Shedding its hesitant and cautious approach of the past with regard to participating in global mega science projects, India has taken bold steps in recent years to join international scientific quests.
The Science Technology and Innovation policy of 2013 envisages positioning India among the top five global scientific powers by 2020. In addition to home-grown science and engineering projects, the policy advocated participation in global science projects arguing that as a civilised country we must also participate in global mega science projects aiming to find out, for example, the ultimate structure of matter or the origin of the universe.
Here are some of India’s Big Science initiatives:
Feeling the fabric of space-time: The detection of gravitational waves for the first time in February 2016 after a century of speculation and decades of tenacious attempts to improve sensitivity of instruments to detect these elusive waves, was hailed as the ‘discovery of the century’. Of over 1000 scientists from 15 countries who jointly made this discovery, 39 were from India. Indian scientists made direct contributions — ranging from designing algorithms used to analyse signals registered by detectors to ascertain those from a gravitational wave to working out parameters like estimating energy and power radiated during merger, orbital eccentricity and estimating the mass and spin of the final black hole and so on. Currently, there are only two detectors in operation, both in America. Building on their strength, Indian astronomers are proposing to build the third detector somewhere in Maharashtra. Called Indian LIGO (IndiGO), the instrument matching the two LIGO observatories in the US would enable scientists to pinpoint the source of gravitational waves.
Big Bang: India became a full Associate Member of “God particle” fame CERN on 16 January 2017, thereby getting full access to data generated at the world’s largest particle physics laboratory. Currently, CERN has 22 member states. Indian scientists have helped build the Large Hadron Collider (LHC), the most powerful particle collider in the world as well as the construction of two significant CERN experiments, CMS and ALICE. Incidentally, CMS is one of the two experiments that discovered the Higgs Boson, popularly called as ‘God particle’ and ALICE creates conditions that existed at the time of big bang.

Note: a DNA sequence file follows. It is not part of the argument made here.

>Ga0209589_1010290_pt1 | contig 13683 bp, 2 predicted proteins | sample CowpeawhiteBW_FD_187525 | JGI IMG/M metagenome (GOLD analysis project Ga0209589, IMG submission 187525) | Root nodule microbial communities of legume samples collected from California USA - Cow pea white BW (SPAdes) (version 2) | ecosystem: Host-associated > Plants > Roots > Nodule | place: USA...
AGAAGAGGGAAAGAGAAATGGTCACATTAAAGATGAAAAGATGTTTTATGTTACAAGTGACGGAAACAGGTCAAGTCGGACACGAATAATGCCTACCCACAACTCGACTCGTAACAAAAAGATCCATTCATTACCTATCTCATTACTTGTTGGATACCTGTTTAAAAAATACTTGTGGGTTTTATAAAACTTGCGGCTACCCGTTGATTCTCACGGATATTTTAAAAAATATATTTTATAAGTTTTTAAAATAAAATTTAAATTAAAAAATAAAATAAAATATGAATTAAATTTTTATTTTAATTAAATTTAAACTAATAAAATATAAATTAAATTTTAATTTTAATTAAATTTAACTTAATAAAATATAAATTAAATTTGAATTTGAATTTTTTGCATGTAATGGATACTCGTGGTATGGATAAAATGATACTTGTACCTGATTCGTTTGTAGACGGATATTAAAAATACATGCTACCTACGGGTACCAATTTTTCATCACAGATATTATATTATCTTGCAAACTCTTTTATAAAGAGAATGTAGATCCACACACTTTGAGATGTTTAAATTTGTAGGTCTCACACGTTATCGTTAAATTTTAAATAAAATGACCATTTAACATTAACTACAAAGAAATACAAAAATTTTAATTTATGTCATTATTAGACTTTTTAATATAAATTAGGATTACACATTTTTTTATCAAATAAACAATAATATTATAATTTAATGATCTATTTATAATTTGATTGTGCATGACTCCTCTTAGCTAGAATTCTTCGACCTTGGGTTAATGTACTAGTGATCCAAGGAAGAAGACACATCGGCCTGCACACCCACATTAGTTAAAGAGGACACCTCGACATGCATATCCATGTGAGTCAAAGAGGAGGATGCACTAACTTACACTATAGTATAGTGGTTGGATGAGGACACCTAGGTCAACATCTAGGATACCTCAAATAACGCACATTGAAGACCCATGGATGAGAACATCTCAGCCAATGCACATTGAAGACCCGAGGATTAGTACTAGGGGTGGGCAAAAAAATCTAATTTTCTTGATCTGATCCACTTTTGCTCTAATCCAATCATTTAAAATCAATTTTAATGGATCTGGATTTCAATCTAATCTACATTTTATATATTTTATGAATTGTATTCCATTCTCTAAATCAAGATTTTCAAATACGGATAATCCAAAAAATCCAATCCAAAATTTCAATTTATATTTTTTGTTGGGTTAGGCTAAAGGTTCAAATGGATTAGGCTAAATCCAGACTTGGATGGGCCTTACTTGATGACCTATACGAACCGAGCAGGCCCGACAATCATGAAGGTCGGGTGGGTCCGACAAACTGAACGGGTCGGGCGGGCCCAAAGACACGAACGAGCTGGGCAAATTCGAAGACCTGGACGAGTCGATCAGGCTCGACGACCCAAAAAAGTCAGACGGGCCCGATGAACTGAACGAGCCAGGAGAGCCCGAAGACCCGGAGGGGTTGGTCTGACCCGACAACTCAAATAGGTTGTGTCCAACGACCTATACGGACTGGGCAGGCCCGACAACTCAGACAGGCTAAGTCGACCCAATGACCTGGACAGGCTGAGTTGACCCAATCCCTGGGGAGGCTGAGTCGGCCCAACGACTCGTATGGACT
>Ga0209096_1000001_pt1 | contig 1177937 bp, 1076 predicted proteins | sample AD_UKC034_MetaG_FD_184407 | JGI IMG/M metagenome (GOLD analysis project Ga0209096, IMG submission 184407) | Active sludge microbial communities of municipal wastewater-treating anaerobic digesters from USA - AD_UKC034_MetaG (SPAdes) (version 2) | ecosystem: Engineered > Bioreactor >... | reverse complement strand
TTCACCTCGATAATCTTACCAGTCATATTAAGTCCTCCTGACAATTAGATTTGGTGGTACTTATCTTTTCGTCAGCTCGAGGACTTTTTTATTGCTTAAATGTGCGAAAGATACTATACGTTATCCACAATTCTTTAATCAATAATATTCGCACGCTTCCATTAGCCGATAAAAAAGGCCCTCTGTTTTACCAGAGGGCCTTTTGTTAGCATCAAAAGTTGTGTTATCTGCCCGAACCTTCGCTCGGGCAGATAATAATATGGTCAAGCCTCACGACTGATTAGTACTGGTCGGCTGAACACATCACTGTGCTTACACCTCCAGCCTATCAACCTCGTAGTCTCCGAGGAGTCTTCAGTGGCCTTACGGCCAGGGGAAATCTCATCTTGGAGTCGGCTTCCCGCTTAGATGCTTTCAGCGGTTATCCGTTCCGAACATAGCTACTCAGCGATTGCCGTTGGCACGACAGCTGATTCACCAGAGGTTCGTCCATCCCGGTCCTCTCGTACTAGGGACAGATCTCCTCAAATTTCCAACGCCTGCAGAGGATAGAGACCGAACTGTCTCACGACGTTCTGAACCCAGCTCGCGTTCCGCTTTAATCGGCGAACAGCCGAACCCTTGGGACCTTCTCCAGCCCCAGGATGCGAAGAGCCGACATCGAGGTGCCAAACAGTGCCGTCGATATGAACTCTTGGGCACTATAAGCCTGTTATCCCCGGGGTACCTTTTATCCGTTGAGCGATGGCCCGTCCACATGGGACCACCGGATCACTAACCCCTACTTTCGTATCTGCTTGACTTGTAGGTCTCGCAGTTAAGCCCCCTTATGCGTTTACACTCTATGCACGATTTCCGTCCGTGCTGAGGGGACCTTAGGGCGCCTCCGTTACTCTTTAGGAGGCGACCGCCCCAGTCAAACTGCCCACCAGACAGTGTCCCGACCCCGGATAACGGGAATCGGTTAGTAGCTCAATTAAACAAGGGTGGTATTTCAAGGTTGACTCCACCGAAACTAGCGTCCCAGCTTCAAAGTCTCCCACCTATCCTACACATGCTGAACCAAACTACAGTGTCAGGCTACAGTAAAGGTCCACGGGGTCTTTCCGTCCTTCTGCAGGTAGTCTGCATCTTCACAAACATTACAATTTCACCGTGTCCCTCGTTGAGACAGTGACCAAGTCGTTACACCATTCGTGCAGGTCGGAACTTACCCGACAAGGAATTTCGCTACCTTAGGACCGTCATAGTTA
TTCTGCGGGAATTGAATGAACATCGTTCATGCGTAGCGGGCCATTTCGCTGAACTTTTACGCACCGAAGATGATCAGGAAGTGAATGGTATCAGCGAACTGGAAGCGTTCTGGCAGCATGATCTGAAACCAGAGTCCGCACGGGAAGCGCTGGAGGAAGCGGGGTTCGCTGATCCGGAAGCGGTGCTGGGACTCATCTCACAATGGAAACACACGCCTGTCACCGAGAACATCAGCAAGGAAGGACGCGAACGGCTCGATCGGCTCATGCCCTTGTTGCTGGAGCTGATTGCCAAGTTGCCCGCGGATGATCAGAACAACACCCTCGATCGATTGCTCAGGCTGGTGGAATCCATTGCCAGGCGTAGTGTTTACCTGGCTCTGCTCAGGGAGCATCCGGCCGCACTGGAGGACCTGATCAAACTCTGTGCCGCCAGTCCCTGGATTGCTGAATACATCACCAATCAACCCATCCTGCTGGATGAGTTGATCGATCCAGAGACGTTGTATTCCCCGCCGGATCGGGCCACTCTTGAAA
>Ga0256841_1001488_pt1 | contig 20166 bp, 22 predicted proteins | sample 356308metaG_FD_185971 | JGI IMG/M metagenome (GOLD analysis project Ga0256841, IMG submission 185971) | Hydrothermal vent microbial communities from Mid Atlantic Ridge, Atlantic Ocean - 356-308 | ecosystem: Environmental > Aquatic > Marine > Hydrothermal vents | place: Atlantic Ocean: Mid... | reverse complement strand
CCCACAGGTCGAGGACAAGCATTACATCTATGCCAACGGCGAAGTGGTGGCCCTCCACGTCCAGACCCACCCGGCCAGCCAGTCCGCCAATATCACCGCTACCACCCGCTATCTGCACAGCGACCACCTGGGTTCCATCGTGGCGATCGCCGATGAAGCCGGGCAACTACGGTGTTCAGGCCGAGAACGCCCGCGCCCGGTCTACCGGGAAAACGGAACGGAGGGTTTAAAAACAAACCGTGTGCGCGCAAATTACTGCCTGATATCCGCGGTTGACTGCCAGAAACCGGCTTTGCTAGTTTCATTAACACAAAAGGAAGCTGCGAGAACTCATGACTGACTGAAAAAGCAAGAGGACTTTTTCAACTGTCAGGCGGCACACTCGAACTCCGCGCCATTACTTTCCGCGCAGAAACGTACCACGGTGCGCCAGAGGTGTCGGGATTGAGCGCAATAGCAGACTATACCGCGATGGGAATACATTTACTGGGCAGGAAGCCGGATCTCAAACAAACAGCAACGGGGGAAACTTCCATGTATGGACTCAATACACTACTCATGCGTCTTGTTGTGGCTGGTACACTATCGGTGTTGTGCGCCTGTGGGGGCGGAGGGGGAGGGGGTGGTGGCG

Digging deep: Shivajisagar lake was impounded in the Koyna region in Maharashtra to create an artificial reservoir in 1962. The massive earthquake of magnitude 6.3 that occurred in 1967 brought to light dangers of Reservoir Triggered Seismicity (RTS). Since its construction, the region has witnessed 22 earthquakes exceeding magnitude 5, 200 exceeding magnitude 4 and several thousand smaller earthquakes. Indian geophysicists have drilled a seven-km deep borehole in this earthquake zone and have established an on-the-spot observatory to study earthquakes. The observatory is studying physical and mechanical properties of rocks before, during and after a quake; physical and chemical changes in the earth's crust that occur during an earthquake; and temperature change that impels melting of rocks. Geologists are hopeful that the knowledge garnered from the web of 15 earthquake sensors and the on-spot data collection, has potential for making earthquake forecasts possible in future.
Making of atoms: India is part of the international Facility for Antiproton and Ion Research (FAIR) coming up at Darmstadt, Germany for studying the building blocks of matter and the evolution of the Universe. This sophisticated accelerator complex will use high-energy, precisely-tailored ion beams to mimic the conditions inside the core of stars and early phase of the universe.
The 1.2-billion euro facility will study the structure of matter and the evolution of the universe since the Big Bang. While the Helium and hydrogen were formed in the early universe, rest of the elements it is postulated were cooked inside the stars. The facility would also shed light on the creation of heavy elements in stars and also the interiors of planets. Indian institutions will be engaged in building NUSTAR (Nuclear Structure, Astrophysics and Reactions), CBM (Compressed Baryonic Matter) and PANDA (Antiproton Annihilation at Darmstadt) in addition to building equipment to be used at the heart of the FAIR accelerator.
Looking back in time: India has joined nine other nations to build the world’s largest and most sensitive radio telescope — Square Kilometre Array (SKA). It will combine signals received from thousands of small parabolic and dipole antennas spread over a distance of several thousand kilometres across Africa and Australia. Karoo desert in South Africa will host the core of the 350 MHz to 14 GHz mid-frequency dish array while the Australian telescope will observe lower-frequency scale, from 50 to 350 MHz and the total detection area of the receiver dishes would exceed 1 square kilometre. A large number of dipole antennas are capable of receiving very low frequencies while the 3000 odd parabolic antennas operate at higher frequencies. Combining signals from all these thousands of antennas would simulate a single giant radio telescope with extremely high sensitivity. The sensitivity of this radio telescope would be fifty times more than any other radio telescope and it will be able to survey the sky 10,000 times faster enabling astronomers to even capture faint radio signals emitted by cosmic sources billions of light years away from Earth. With such a powerful telescope, astronomers could peer deep into the universe, way back in time when the first stars were emerging.